Some accounts still pay 3.25 per cent on your savings

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This week’s decision by the Reserve Bank of Australia (RBA) to hold its cash rate at 1.5 per cent has again underscored the reality that most savings accounts today are not paying enough interest to grow your wealth.

But there are a handful of deeming accounts that still pay 3.25 per cent interest on large deposits. Comparison site Canstar lists them, including details of conditions you have to meet to earn what is known as the deeming rate. This rate is what the Government assumes you are earning in interest on your savings in order for it to calculate Centrelink entitlements.

To be called a deeming account, Canstar says the financial institutions offering them are  legally bound to pay interest at the legislated deeming rate. This rate is actually two different components. The first component of 1.75 per cent applies to:

  • The first $50,200 of a single customer’s total financial investments, or
  •  The first $83,400 of a pensioner couple’s total financial investments, or
  •  $41,700 of total financial investments for each member of an allowee couple.

A deeming rate of 3.25 per cent applies to savings above these amounts.

Canstar Group Executive Financial Services Steve Mickenbecker told YourLifeChoices there are six deeming accounts being offered by small providers.

“Let’s say you have $200,000. In a deeming account, you would get an average 3.1 per cent, once you take into account the different rates for the first and second portion of the balance,” Mr Mickenbecker said.

“In some ways, if you have a largish nest egg, these accounts can be more convenient than savings in a term deposit because you don’t have to wait to make a withdrawal if you need to access your cash immediately,” he said.

Most other savings accounts marketed at retirees do not pay the equivalent of the Federal Government’s deeming rates, shelling out less than 2 per cent.

Mr Mickenbecker said that retirees who do not have a large deposit and are not likely to be making withdrawals every month should shop around for better interest rates. 

Canstar lists a number of ‘regular saver’ accounts that pay above 2.8 per cent ‘bonus’ interest. However, the bonus rates do come with conditions, Mr Mickenbecker said.

Those conditions can include not making withdrawals, not linking accounts, and providing no access to online banking, branches or ATMs.

When considering switching savings accounts, it’s wise to look beyond the advertised interest rates. Ask the bank to send you full details of how the account operates, what its limits are, whether it charges monthly, and to list the transaction fees or other costs that could chip away at your nest egg.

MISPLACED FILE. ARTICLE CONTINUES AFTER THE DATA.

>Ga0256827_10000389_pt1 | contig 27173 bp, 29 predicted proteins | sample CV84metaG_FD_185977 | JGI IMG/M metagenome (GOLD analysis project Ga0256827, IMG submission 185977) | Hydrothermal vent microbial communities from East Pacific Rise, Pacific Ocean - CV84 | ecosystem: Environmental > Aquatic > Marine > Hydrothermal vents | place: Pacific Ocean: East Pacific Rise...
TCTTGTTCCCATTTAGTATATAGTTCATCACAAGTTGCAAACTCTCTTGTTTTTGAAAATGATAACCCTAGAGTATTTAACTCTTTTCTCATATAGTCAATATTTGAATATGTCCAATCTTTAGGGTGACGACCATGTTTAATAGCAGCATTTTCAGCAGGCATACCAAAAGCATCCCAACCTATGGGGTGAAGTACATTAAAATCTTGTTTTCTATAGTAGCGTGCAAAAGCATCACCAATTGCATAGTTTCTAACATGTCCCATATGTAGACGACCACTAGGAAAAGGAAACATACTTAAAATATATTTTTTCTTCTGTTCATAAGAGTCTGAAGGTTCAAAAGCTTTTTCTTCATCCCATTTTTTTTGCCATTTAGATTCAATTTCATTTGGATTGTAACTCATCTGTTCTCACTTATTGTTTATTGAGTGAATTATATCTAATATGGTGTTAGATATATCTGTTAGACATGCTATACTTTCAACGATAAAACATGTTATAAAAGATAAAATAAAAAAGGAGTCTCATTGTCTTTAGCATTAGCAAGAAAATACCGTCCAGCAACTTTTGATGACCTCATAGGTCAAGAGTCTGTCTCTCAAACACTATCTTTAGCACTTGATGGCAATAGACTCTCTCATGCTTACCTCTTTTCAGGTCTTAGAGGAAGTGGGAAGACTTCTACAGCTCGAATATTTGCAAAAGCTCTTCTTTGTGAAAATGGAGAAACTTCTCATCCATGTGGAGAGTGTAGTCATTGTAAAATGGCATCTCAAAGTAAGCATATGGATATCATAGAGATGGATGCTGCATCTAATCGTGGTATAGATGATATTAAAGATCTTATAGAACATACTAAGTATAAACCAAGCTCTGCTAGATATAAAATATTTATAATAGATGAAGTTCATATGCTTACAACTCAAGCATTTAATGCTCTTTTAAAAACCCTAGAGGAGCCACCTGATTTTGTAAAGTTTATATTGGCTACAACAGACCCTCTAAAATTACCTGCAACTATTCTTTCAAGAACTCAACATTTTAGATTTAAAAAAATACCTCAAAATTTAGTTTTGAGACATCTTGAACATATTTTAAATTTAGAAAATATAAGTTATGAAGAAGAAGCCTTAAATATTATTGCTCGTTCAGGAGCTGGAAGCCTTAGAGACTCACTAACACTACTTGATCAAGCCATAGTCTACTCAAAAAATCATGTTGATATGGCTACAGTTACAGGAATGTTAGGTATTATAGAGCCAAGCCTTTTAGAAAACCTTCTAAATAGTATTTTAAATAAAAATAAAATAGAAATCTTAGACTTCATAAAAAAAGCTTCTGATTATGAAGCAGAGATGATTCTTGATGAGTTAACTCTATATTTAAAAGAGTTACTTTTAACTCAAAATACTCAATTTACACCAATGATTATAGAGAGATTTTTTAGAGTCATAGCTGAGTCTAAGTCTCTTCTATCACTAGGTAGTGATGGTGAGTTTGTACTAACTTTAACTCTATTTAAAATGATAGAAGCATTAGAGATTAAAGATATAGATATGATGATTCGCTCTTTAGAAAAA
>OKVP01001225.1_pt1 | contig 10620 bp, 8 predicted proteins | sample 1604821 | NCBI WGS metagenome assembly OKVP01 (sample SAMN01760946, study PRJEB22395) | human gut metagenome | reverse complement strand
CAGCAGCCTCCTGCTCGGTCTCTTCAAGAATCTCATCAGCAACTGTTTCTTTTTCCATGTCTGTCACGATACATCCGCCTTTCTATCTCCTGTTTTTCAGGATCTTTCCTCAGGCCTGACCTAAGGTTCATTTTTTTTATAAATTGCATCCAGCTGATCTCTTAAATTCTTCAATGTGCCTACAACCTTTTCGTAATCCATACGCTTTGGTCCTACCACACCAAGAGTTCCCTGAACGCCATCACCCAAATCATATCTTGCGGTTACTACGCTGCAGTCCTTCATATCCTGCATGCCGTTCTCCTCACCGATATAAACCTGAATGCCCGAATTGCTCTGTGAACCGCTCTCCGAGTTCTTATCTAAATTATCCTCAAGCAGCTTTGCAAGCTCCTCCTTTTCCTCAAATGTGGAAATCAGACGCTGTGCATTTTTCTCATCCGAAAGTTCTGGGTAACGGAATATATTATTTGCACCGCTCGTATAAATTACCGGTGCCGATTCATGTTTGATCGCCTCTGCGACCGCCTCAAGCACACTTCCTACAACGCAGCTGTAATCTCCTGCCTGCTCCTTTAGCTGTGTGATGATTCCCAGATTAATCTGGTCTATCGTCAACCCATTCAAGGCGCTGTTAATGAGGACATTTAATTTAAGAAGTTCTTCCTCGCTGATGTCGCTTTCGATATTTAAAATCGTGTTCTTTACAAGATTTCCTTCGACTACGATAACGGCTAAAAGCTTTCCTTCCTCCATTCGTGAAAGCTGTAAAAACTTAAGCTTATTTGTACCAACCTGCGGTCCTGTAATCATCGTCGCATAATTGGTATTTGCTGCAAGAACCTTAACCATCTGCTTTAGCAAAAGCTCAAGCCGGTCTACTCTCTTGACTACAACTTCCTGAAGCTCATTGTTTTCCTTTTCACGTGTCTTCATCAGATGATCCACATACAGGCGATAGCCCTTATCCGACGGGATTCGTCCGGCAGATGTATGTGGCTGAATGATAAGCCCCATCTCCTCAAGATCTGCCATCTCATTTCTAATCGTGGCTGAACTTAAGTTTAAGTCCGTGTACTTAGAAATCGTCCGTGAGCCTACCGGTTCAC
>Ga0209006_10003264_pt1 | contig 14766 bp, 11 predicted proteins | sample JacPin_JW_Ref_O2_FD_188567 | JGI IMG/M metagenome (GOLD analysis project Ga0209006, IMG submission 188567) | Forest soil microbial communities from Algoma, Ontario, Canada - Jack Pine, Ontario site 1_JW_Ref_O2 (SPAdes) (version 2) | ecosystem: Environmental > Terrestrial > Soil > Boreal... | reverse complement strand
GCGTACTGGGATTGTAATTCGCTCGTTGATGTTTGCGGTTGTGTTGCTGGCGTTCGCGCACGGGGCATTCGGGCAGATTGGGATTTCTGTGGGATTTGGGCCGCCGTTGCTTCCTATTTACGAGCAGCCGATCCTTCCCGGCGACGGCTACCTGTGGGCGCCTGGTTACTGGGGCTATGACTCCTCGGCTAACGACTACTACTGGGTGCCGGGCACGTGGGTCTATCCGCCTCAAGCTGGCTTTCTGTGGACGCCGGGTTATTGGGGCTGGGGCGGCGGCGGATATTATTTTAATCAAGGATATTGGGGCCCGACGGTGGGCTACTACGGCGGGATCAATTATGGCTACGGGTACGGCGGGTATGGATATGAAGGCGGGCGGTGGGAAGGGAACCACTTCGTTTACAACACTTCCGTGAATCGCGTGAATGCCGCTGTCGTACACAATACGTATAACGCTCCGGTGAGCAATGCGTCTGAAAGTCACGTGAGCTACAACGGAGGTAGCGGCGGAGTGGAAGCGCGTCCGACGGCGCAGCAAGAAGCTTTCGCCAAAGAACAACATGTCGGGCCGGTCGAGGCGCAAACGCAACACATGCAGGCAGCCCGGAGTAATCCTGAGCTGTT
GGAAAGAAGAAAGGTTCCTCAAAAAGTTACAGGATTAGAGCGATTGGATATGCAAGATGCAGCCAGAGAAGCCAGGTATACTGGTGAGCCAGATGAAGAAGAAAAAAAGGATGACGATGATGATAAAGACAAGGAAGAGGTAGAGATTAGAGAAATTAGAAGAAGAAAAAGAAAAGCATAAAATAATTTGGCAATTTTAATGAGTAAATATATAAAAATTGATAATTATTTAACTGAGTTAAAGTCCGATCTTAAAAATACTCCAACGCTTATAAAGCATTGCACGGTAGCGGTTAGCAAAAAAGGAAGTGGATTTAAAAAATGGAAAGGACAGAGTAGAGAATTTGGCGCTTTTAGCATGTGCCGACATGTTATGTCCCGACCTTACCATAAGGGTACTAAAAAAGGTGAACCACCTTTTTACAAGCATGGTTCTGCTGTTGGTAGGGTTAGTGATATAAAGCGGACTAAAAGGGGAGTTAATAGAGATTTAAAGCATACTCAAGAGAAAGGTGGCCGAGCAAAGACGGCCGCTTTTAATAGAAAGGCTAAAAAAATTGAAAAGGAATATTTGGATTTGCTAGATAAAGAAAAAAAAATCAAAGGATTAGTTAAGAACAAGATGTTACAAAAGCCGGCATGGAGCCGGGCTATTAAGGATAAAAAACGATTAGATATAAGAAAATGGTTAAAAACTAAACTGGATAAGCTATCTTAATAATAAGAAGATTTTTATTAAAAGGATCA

What type of savings account works best for you? When was the last time your bank increased interest rate on your savings? Do you remember the highest interest rate you ever received for a savings account?

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Written by Olga Galacho


Total Comments: 7
  1. 0

    Open an eaccount as it pays far more interest than a normal savings account. Not all elderly people have $50,000 or $200,000 in savings. Some of us just have a bit we manage to save from our pension but it is still worth getting some interest. If you get your pension paid into an eaccount it will attract a decent amount of interest over the month. CUA will give you some interest on an eaccount if you have your pension paid into it. A normal account is a few cents but an eaccount is dollars. Everything helps!

  2. 0

    I get a slightly higher rate than advertised on my savings account which has a lot less than $200k. However, it only lasts for 2-3 months and then I have to go back to the bank and ask again. They always make out they are doing me a big favour. Quite demeaning for less than 3% interest. I should change banks but suspect they are all the same!

  3. 0

    I currently get 2.87% pa at call with UBank. Unlike many other high interest accounts where you have to have at least $20k, $50K etc before you get the higher rate, I earn 2.87% from the first dollar. There are no fees.

  4. 0

    I try to keep as little in a saving account as I can. There are better places to put it.

  5. 0

    Misleading article! Canstar’s comparison site uses interest rates more than a month out of date. Interest rates, deeming account rates are much lower than they suggest.

  6. 0

    The 3.25% you mention dropped to 3% at the beginning of the year as far as I am aware, in fact it may have been last year that it dropped, if anyone knows where you can get 3.25% no strings attached in a deeming account I would be interested to know which bank.

  7. 0

    Whats an eaccount ??



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